Julmust is a soft drink that is typically consumed in Sweden during the Christmas season. Its name come from from Jul, the Swedish word for “Christmas,” and must, a common winemaking term for what you call the not yet fermented juice from fruit meant for wine or cider production.
Julmust, which tastes like a blend of cola and root beer, was created by Swedish chemist Harry Roberts in the early 20th century as a nonalcoholic alternative to beer. Harry got the recipe from Germany where he studied chemistry and have heard about the recipe. To this day, the company founded by Harry Roberts and his father Robert in 1910, Roberts AB, is still the sole producer of Julmust extract syrup, the base ingredient that is purchased by all companies that make their own brands of Julmust.
There are many producers for Julmust in Sweden and most food retailers have their own brands as well. Nygårda and Apotekarnes are two popular brands. The soda is produced using a Julmust extract that all producers are buying from Roberts AB. Then they mix the extract with water, sugar, preservatives and additional spices if they want to. Then the Julmust is carbonated and filled in plastic or glass bottles.
Its exact recipe remains a closely guarded secret, and the drink tastes somewhat like a super sweet, spicy root beer. Besides sugar and water there is hop extract and malt.
The soda is almost impossible to find in stores outside the holiday season, but from mid-November through the end of December, Julmust becomes incredibly popular and is sold in supermarkets throughout Sweden.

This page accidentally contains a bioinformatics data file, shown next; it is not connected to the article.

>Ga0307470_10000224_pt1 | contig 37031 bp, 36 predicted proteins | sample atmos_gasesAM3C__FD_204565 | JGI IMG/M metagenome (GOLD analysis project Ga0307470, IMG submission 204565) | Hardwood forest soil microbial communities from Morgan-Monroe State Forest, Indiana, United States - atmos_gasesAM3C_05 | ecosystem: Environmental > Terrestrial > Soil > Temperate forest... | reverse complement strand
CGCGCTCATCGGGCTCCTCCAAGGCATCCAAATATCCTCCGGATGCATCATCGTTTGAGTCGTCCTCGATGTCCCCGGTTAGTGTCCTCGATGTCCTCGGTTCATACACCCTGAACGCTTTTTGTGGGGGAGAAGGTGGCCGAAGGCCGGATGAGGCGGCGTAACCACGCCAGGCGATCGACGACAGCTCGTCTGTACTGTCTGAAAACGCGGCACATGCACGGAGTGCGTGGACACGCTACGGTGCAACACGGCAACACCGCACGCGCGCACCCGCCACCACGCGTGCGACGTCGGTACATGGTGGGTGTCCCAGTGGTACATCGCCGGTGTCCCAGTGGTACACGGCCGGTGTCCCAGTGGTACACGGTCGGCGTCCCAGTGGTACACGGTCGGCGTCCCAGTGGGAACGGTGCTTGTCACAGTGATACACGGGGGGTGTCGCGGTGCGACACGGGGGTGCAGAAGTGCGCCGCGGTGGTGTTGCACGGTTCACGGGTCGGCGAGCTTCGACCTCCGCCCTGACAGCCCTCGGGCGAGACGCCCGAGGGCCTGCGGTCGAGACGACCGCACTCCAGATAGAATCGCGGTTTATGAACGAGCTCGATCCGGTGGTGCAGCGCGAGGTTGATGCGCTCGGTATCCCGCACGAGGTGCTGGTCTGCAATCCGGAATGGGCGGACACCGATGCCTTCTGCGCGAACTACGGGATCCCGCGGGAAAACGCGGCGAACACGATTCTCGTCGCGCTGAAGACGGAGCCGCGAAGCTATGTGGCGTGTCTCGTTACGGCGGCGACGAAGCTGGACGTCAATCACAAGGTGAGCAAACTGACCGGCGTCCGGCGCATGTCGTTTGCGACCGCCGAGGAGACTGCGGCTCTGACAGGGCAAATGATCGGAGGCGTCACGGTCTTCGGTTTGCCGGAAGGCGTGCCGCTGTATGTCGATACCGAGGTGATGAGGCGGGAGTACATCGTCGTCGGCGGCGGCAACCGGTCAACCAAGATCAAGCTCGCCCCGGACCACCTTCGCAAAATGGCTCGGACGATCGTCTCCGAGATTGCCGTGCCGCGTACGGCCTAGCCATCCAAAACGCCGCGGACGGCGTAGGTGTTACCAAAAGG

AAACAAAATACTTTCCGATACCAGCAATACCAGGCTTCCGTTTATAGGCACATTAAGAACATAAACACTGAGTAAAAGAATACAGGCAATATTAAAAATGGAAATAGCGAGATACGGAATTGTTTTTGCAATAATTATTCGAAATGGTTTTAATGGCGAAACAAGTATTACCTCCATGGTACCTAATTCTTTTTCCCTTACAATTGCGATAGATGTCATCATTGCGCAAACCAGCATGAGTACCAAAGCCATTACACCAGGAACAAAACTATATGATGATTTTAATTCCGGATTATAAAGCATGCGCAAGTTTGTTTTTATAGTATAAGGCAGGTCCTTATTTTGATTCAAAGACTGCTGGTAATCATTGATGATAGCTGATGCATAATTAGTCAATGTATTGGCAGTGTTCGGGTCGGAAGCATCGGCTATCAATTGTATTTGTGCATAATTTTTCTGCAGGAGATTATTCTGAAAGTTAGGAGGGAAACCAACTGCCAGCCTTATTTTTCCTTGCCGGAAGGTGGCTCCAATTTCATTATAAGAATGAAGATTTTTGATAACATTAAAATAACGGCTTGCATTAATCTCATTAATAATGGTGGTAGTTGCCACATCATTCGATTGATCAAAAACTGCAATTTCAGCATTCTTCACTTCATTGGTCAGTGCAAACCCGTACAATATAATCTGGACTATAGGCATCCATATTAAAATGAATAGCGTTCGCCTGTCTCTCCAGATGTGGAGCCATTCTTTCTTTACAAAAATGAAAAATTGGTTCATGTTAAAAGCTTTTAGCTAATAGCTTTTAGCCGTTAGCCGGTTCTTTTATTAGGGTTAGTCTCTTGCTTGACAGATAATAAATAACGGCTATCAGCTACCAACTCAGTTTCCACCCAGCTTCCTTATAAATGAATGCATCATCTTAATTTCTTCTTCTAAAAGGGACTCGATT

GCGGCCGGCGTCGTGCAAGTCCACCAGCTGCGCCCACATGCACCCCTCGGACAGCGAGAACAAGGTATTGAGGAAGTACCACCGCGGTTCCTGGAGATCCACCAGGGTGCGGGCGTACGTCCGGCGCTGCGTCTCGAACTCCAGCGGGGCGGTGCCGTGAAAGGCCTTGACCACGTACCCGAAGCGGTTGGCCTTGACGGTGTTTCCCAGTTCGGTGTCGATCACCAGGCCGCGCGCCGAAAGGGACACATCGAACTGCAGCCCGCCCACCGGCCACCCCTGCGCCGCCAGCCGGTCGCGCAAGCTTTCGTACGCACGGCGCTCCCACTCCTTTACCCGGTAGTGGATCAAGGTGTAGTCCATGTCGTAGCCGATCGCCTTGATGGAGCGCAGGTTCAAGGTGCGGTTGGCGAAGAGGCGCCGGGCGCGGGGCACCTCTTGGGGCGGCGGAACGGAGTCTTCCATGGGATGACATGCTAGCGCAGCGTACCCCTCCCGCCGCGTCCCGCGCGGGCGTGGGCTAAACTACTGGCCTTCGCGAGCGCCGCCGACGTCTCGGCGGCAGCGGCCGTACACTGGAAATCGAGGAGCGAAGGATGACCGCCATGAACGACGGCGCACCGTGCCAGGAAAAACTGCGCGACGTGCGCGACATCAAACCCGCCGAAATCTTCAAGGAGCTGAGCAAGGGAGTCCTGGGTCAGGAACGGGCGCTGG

According to the Swedish newspaper Aftonbladet, the beverage comprised about 50 percent of total soft drink sales during the holiday season in 1999. Every holiday season, it continues to outsell all other soft drinks, including Coca-Cola. Since the sale of Coca-Cola drops by 50% during each december Coca-Cola have tried to get their share of this market.
Coca-Cola made attempts to produce their own brand of Julmust, and named it Bjäre Julmust, even selling it at McDonald’s in Sweden. Their product wasn’t popular and it was quickly removed from production. So, there have been several attempts by Coca-Cola to buy the rights to the secret Julmust extract recipe but Roberts AB have refused to sell.
A similar drink is sold around Easter under a different name, påskmust. There are small chances of finding Julmust outside Sweden. It is occasionally available at IKEA under the name “Dryck Julmust.”